Photometrically, Cepheus isn’t one of the brighter constellations. It’s brightest star, Alpha (Alderamin) is only mag 2.4. Although it’s not a standout, he is distinctive and stands out between his daughter (Andromeda) and wife (Cassiopeia) as he has a very a distinctive shape, much like a childs drawing of a house. If you prefer to see a king here, think of Cepheus as a bust – the 4 stars that make up the body of the house describe his face, while the houses pointed roof becomes the crown.

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Small Wonders: Cygnus

Aug 10 2005 12:12 PM | Tom T in Small Wonders

Cygnus is a spectacular summer constellation. For observers at mid-northern latitudes, it passes directly through zenith and thus offers some of the best views of the Milky Way one can see without traveling south. There’s a little of everything in Cygnus and I could spend the next couple of months doing it justice – so instead, I’ve picked out a small representative sample of objects for this month’s Small Wonders.

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Small Wonders: Ursa Minor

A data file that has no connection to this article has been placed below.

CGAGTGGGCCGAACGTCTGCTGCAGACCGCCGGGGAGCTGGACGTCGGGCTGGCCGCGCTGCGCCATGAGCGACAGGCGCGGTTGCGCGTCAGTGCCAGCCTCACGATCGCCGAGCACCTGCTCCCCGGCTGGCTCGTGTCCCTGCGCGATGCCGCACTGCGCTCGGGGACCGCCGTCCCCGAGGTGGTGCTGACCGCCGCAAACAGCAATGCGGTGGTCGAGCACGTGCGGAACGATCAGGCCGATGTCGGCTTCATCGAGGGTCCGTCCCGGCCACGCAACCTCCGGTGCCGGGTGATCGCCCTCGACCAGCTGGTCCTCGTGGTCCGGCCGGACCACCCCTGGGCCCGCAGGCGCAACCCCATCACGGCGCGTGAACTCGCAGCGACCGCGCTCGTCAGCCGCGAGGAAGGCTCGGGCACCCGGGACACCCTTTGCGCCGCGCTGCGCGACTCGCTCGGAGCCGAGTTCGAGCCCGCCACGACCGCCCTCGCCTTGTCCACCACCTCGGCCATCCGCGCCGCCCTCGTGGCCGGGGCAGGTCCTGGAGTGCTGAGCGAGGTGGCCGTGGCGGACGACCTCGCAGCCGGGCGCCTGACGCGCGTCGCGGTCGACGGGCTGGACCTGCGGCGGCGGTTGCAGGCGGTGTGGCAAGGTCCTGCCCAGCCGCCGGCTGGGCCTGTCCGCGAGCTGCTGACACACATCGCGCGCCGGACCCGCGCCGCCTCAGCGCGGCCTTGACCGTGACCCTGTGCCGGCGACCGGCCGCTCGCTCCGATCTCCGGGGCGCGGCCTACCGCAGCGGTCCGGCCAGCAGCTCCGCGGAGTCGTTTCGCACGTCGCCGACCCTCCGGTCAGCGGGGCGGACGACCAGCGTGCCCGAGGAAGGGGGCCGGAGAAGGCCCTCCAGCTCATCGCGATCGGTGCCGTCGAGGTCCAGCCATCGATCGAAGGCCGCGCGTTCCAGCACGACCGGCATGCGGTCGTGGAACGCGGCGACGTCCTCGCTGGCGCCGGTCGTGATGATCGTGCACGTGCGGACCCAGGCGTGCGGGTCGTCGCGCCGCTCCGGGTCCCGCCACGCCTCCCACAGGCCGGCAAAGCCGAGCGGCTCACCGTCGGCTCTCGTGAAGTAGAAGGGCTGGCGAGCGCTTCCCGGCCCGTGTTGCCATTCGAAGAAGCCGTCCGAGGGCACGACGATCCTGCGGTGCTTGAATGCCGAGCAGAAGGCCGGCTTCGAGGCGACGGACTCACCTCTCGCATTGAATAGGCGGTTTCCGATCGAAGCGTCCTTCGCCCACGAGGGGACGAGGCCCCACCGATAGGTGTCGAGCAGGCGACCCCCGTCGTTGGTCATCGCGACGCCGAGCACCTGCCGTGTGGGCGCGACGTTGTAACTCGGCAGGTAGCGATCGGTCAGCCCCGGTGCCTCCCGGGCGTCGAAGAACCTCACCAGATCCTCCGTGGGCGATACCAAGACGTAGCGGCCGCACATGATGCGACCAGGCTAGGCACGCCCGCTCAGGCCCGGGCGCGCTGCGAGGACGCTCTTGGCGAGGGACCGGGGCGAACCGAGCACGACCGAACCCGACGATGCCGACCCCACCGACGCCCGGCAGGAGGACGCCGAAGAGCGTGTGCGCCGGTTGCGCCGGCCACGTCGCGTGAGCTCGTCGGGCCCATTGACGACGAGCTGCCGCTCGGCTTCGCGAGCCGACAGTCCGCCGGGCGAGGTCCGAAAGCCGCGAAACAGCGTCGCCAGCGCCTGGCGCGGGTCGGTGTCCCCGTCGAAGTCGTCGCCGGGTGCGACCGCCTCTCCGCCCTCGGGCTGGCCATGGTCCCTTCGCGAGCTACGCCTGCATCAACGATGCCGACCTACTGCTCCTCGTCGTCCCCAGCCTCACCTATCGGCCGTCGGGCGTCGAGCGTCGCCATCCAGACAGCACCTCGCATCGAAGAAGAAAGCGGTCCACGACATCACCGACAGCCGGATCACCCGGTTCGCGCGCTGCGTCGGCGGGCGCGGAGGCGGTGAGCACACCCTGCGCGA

Jul 11 2005 10:58 AM | Tom T in Small Wonders

Ursa Minor is probably one of the best known asterisms in the entire sky. Nearly everyone has heard of the "Little Dipper", but ironically, among non astronomers, it's also probably one of the most misidentified groups of stars in the night sky. While many realize that the front/pointer stars of the Big Dipper (recognized the world over) point towards Polaris, many non astronomers who look up still manage to link the "little dipper" with M45 - the Pleiades. The true little dipper's origins are somewhat shrouded in mystery, but there's evidence that it was handed down to us from the greeks sometime prior to the 3rd century BC. There's also some speculation that it may even be a more recent creation formed from stars that marked the wings of Draco.